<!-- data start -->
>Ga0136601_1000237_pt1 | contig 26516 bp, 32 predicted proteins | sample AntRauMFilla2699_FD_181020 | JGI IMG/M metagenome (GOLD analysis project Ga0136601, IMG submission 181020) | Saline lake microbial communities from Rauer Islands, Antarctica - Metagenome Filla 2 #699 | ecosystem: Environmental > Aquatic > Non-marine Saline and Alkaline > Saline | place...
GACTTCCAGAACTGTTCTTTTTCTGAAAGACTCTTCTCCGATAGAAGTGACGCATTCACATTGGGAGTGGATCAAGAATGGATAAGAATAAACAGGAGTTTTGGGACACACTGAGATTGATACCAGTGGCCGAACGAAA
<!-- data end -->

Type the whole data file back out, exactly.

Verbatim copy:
>Ga0136601_1000237_pt1 | contig 26516 bp, 32 predicted proteins | sample AntRauMFilla2699_FD_181020 | JGI IMG/M metagenome (GOLD analysis project Ga0136601, IMG submission 181020) | Saline lake microbial communities from Rauer Islands, Antarctica - Metagenome Filla 2 #699 | ecosystem: Environmental > Aquatic > Non-marine Saline and Alkaline > Saline | place...
GACTTCCAGAACTGTTCTTTTTCTGAAAGACTCTTCTCCGATAGAAGTGACGCATTCACATTGGGAGTGGATCAAGAATGGATAAGAATAAACAGGAGTTTTGGGACACACTGAGATTGATACCAGTGGCCGAACGAAA